Choosing when to die was ‘one thing mum could control’ after cancer diagnosis

Choosing the date when she was going to die allowed Maya Zetlin to relax, enjoy time with her family and plan her funeral.

She picked out songs and yellow roses to lay on her casket, then left instructions for loved ones to wear bright colours.

The 75-year-old had decided to have a medically assisted death after being diagnosed with terminal bowel cancer.

Maya’s daughter, Dana Lewis, said: “It was about dignity. To be at the stage of needing to have somebody wash, dress and toilet her was not something she ever wanted to see.”

The Daily Express Give Us Our Last Rights crusade calls for assisted dying to be legalised in the UK for terminally ill people nearing the end of their lives.

READ MORE: Assisted dying ‘allowed me to mostly forget’ fears, Aussie cancer patient says

Dana, 47, shared her mum’s story at a Sydney conference about the country’s voluntary assisted dying (VAD) services.

VAD was first legalised in Victoria, where Maya lived, in 2019, then four other states. New South Wales will be the final state to begin offering VAD from Tuesday November 28.

Dana described her mum as the “matriarch of our family” and a loving, generous and intelligent woman.

The grandmother-of-three had been treated for breast cancer a decade earlier. Then in 2018 doctors discovered the disease had returned in her bowel and elsewhere.

After 18 months of treatment, nothing more could be done and Maya raised the idea of VAD with her three children.

Dana said: “We had seen so many family members with cancer go through a miserable ending, and thought if that can be avoided, then why not? We don’t want to see her suffer.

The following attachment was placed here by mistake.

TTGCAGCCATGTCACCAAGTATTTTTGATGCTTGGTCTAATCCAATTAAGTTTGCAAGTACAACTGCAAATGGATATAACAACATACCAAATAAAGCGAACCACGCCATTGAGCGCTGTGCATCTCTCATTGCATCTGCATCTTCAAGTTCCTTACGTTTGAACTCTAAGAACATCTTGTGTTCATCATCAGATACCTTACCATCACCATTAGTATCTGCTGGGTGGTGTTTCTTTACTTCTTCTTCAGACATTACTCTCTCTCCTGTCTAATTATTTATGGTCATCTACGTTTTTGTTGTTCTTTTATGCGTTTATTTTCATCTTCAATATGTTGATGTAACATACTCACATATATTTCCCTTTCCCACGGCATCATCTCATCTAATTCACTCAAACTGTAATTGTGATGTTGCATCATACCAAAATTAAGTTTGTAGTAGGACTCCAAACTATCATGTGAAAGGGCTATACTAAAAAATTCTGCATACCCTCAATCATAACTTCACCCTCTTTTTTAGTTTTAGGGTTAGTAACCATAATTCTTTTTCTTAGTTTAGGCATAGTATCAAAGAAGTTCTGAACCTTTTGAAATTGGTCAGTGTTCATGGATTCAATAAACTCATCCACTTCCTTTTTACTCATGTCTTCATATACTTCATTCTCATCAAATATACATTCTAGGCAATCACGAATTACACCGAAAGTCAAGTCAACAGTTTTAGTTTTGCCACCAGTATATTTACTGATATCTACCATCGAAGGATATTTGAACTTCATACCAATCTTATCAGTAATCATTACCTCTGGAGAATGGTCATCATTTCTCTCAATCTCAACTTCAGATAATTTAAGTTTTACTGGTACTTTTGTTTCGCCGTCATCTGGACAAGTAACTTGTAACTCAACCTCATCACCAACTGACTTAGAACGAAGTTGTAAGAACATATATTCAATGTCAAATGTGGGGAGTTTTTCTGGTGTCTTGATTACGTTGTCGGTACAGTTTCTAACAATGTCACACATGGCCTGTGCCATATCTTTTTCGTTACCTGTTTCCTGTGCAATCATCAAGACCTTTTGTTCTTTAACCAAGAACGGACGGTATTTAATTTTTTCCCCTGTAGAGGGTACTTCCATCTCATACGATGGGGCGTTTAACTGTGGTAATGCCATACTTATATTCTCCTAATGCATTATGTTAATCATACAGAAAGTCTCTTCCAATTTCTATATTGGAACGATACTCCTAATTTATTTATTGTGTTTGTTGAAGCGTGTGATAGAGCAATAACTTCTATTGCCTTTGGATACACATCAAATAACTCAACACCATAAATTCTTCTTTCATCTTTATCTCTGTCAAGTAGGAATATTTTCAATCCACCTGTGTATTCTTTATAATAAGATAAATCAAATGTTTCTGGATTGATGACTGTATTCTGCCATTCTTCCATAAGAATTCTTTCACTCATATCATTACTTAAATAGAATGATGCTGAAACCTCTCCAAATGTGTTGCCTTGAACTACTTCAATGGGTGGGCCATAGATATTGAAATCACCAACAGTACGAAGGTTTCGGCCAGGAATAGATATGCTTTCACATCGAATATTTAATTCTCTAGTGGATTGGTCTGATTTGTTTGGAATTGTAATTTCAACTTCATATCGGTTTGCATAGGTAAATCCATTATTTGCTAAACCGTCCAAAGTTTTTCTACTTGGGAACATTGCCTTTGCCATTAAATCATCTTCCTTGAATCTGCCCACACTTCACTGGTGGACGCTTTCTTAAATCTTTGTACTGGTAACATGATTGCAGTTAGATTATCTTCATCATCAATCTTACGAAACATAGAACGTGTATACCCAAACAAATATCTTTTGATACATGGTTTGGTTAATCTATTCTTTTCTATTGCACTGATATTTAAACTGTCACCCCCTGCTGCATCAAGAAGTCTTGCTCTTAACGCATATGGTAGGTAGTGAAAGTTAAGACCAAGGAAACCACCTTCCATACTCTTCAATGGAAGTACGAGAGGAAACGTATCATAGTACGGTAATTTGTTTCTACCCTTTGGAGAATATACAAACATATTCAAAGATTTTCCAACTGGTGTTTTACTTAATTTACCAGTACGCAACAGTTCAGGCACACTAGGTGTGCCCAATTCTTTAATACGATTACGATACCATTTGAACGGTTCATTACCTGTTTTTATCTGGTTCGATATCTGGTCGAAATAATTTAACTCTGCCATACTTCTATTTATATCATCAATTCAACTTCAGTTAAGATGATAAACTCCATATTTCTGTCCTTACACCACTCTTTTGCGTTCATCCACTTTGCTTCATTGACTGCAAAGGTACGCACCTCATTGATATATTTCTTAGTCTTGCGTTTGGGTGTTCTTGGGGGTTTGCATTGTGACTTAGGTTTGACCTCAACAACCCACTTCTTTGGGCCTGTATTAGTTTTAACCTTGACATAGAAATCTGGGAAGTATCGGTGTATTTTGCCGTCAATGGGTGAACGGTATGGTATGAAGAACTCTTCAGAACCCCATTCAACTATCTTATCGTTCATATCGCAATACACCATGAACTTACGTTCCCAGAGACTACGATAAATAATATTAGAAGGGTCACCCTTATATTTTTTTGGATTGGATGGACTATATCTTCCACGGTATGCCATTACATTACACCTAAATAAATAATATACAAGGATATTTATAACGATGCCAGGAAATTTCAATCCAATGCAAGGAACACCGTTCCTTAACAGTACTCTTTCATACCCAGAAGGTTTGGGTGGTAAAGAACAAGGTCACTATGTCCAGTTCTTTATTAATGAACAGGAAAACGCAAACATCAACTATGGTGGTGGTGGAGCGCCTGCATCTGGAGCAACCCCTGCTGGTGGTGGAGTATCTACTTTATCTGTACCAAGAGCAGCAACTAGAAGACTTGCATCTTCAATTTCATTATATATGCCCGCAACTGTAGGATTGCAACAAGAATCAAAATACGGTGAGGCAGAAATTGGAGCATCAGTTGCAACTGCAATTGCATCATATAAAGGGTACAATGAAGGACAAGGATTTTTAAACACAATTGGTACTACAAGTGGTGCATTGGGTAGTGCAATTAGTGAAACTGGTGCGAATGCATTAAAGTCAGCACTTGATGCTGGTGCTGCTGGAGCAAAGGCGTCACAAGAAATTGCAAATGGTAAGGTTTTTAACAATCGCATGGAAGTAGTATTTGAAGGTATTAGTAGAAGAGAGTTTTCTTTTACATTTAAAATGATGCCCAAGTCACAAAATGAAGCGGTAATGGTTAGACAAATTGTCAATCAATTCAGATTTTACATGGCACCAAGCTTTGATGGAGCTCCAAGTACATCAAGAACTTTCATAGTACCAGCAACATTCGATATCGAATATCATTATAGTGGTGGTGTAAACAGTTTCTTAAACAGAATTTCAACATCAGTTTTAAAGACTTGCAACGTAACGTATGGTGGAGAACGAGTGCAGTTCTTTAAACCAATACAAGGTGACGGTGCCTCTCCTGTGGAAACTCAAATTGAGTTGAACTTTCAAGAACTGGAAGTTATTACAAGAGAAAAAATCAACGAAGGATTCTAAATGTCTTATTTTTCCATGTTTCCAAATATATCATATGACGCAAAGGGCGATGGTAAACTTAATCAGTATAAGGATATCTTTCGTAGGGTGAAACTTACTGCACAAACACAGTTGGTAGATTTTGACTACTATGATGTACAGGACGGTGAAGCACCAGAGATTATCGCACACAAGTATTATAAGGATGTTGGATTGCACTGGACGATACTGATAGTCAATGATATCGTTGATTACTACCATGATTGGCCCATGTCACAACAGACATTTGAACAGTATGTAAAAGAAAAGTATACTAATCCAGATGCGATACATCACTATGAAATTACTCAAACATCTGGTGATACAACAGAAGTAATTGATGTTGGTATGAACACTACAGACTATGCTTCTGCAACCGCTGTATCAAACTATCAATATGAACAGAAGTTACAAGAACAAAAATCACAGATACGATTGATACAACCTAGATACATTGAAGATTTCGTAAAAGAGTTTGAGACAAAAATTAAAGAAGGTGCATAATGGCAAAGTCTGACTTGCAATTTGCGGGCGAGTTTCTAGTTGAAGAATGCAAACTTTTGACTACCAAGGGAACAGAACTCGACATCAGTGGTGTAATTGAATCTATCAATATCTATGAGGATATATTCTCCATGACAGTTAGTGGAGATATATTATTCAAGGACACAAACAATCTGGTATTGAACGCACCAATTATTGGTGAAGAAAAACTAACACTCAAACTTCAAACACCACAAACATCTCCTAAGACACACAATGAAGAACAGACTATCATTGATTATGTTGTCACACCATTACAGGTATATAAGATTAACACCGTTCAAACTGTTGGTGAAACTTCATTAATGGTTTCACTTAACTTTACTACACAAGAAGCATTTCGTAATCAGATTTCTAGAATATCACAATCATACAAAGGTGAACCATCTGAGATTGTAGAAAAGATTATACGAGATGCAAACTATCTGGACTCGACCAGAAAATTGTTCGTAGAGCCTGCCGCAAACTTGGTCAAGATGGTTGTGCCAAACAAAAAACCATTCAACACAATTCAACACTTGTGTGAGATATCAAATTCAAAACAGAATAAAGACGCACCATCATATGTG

“I would have liked my mum to be here for another 20 years. And she wanted to live. But the fact was that she was going to go, so we could make it easier for her by accepting it.”

Maya was found eligible after assessments and VAD medication was delivered to her home in a locked box. She kept it in a cupboard for a few months and spent time organising her affairs.

When her pain levels increased, Maya paid for her funeral and decided on a date when a nurse would arrive to help her take the life-ending medication.

Dana said: “From that time that she set the date, she said to me, ‘Now I feel like I can just relax and know that is the end of me having to go through this.’”

Maya’s condition deteriorated rapidly in her final days. Dana recalled: “She wasn’t eating, her skin was yellow. She could barely sit up without screaming in pain.

“I said to my sister two nights before [her death], ‘I’m so thankful that we don’t have to see this happen to her for days, weeks, months.”

On the day Maya had chosen in December 2020, classical music played as her children gathered around her at home.

Dana said: “There were no real big parting words or goodbyes, I think she just needed to be free of her pain. It was so peaceful.

“I’d almost describe it as uneventful. It’s not like in the movies.

“She drank the medication. Within a couple of minutes, she just went to sleep. In less than ten minutes, she took one final loud snore, and then nothing.”

Dana said the grieving process was made easier by knowing that Maya died in the way she wanted.

She said assisted dying was a “no brainer”, adding: “You don’t have to use it, it’s a choice that you get to make.

“For my mum, who liked control in her life, being told that you’ve got a disease that can’t be cured means you’re out of control.

“But this was one thing that she could control when she had enough. Give people the choice.”

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